A tapered SiO2-rod with skewed and curved surface is proposed as an anamorphic beam concentrator for the linear LD bar. The geometrical shape and size of the SiO2-rod are designed and optimized. And the simulated and experimental results of the output intensity distribution at the output facet of the rod and four different distances from it are investigated. Because a mutual coupling between the fast and slow axis directions of the linear LD bar is achieved by the SiO2-rod with a curved and slanted surface, a relative symmetrical output beam spot with small aspect ratio of 1:2 is produced at the output facet of the rod and the intensity and a beam spot with uniform intensity distribution is obtained at a distance.

References and links

1.

H. Aagedal, M. Schmid, S. Egner, J. Müller-Quade, T. Beth, and F. Wyrowski, “Analytical beam shaping with application to laser-diode arrays,” J. Opt. Soc. Am. A14, 1549–1553 (1997) http://www.opticsinfobase.org/abstract.cfm?URI=josaa-14-7-1549 [CrossRef]

2.

J. S. Liu, A. J. Caley, and M. R. Taghizadeh, “Diffractive optical elements for beam shaping of monochromatic spatially incoherent light,” Appl. Opt.45, 8440–8447 (2006) http://www.opticsinfobase.org/abstract.cfm?URI=ao-45-33-8440 [CrossRef] [PubMed]

3.

M. Karlsson and F. Nikolajeff, “Fabrication and evaluation of a diamond diffractive fan-out element for high power lasers,” Opt. Express 11, 191–198 (2003). [CrossRef] [PubMed]

4.

A. Nottola, A. Gerardino, M. Gentili, E. D. Fabrizio, S. Cabrini, P. Melpignano, and G. Rotaris, “Fabrication of semi-continuous profile diffractive optical elements for beam shaping by electron beam lithography,” Microelectron. Eng. 53, 325–328 (2000). [CrossRef]

5.

M. R. Taghizadeh, P. Blair, K. Balluder, A. J. Waddie, P. Rudman, and N. Ross, “Design and fabrication of diffractive elements for laser material processing applications,” Opt. Lasers Eng. 34, 4–6 (2000). [CrossRef]

6.

S. N. Khonina, V. V. Kotlyar, R. V. Skidanov, and V. A. Soifer, “Levelling the focal spot intensity of the focused Gaussian beam,” J. Mod. Opt. 47, 883–904 (2000).

7.

J. Jia, C. Zhou, X. Sun, and L. Liu, “Superresolution laser beam shaping,” Appl. Opt. 43, 2112–2117 (2004). [CrossRef] [PubMed]

8.

F. Wippermann, U. -D. Zeitner, P. Dannberg, A. Bräuer, and S. Sinzinger, “Beam homogenizers based on chirped microlens arrays,” Opt. Express 15, 6218–6231 (2007). [CrossRef] [PubMed]

9.

S. Yamaguchi, T. Kobayashi, Y. Saito, and K. Chiba, “Collimation of emissions from a high-power multistripe laser-diode bar with multiprism array coupling and focusing to a small spot,” Opt. Lett.20, 898–900 (1995), http://www.opticsinfobase.org/abstract.cfm?URI=ol-20-8-898 [CrossRef] [PubMed]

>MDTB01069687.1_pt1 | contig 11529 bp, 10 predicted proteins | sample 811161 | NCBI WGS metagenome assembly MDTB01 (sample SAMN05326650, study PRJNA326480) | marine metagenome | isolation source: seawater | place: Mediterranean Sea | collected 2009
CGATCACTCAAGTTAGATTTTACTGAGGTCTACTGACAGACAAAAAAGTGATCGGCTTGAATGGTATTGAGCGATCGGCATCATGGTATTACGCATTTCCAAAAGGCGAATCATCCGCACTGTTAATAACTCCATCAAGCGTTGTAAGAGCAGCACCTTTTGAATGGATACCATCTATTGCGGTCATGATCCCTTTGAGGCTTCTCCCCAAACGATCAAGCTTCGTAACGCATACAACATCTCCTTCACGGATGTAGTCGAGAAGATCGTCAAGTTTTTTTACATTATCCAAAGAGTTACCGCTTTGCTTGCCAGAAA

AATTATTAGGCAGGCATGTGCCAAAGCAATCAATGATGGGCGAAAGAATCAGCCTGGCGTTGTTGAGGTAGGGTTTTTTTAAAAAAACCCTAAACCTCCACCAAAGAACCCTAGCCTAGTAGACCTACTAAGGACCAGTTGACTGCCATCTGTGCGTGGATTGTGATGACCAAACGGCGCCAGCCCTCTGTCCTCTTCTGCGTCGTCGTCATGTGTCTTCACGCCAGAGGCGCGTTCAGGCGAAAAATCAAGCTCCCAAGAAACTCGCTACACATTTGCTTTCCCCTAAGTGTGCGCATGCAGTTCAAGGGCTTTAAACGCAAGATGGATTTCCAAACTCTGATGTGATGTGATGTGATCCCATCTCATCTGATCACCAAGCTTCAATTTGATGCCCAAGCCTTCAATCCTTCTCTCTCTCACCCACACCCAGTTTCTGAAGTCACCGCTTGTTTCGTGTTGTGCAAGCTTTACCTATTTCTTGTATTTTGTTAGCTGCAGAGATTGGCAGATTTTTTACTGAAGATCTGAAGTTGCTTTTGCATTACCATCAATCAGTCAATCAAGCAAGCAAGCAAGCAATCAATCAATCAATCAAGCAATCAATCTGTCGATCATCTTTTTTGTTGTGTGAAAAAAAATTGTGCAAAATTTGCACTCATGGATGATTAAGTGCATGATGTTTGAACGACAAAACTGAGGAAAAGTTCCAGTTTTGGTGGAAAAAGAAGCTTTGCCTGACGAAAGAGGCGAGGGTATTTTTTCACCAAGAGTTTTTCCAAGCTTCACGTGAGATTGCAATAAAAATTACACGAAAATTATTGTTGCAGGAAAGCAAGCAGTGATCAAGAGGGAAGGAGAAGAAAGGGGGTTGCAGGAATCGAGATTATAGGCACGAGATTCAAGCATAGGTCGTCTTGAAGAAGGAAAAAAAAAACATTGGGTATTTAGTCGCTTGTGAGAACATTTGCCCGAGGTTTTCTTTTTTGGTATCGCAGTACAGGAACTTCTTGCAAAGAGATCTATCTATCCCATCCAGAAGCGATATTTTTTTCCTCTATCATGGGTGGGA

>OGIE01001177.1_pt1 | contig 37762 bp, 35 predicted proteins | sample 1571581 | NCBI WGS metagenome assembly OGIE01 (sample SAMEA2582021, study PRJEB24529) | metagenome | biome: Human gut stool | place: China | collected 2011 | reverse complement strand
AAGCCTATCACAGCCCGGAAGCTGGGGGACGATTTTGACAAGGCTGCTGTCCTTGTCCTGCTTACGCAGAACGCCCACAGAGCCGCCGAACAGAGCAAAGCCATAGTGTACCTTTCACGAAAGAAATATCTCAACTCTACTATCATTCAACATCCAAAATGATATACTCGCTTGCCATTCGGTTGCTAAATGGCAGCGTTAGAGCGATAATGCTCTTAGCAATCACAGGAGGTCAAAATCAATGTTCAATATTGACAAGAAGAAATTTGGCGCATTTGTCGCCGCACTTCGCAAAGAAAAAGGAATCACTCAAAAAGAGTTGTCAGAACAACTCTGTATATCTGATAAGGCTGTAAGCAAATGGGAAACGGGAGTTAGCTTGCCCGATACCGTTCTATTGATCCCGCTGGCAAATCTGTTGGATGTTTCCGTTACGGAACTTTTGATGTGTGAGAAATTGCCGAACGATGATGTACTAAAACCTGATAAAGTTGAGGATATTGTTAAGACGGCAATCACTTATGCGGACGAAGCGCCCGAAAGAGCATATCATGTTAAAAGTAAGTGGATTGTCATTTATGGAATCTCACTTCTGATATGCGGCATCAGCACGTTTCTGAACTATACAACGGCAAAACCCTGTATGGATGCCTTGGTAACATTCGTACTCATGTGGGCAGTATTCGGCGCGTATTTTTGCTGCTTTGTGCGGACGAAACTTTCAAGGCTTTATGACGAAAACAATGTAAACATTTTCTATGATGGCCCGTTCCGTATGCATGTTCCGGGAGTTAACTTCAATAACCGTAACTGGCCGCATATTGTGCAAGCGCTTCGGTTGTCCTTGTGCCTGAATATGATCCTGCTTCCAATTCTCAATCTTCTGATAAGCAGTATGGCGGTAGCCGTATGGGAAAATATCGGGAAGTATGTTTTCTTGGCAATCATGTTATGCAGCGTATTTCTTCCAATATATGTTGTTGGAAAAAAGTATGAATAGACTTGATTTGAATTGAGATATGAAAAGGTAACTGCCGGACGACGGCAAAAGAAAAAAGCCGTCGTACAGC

10.

A. Schilling, H. P. Herzig, L. Stauffer, U. Vokinger, and M. Rossi, “Efficient beam shaping of linear, high-power diode lasers by use of micro-optics,” Appl. Opt.40, 5852–5859 (2001), http://www.opticsinfobase.org/abstract.cfm?URI=ao-40-32-5852 [CrossRef]

11.

G. Feugnet, C. Bussac, C. Larat, M. Schwarz, and J. P. Pocholle, “High-efficiency TEM00 Nd:YVO4 laser longitudinally pumped by a high-power array,” Opt. Lett.20, 157–159 (1995), http://www.opticsinfobase.org/abstract.cfm?URI=ol-20-2-157 [CrossRef] [PubMed]

12.

E. C. Honea, R. J. Beach, S. C. Mitchell, J. A. Skidmore, M. A. Emanuel, S. B. Sutton, S. A. Payne, P. V. Avizonis, R. S. Monroe, and D. G. Harris, “High-power dual-rod Yb:YAG laser,” Opt. Lett.25, 805–807 (2000), http://www.opticsinfobase.org/abstract.cfm?URI=ol-25-11-805 [CrossRef]

13.

S. Sinzinger, M. Testorf, K. H. Brenner, J. Moisel, and T. Spick, “Astigmatic gradient-index elements for laser-diode collimation and beam shaping,” Appl. Opt.34, 6626–6628 (1995), http://www.opticsinfobase.org/abstract.cfm?URI=ao-34-29-6626 [CrossRef] [PubMed]

14.

N. Bokor and N. Davidson, “Adiabatic shaping of diffuse light with a tapered gradient-index element” Opt. Commun. 196, 9–16 (2001). [CrossRef]

15.

N. Bokor and N. Davidson, “Anamorphic, adiabatic beam shaping of diffuse light using a tapered reflective tube” Opt. Commun. 201, 243–249 (2002). [CrossRef]

16.

N. Davidson, L. Khaykovich, and E. Hasman, “Anamorphic concentration of solar radiation beyond the one-dimensional thermodynamic Limit,” Appl. Opt.39, 3963–3967 (2000), http://www.opticsinfobase.org/abstract.cfm?URI=ao-39-22-3963 [CrossRef]

17.

N. Bokor and N. Davidson, “Chaotic and integrable reflective tube shapes for anamorphic, adiabatic transformation of diffuse light” Opt. Commun. 226, 1–6 (2003). [CrossRef]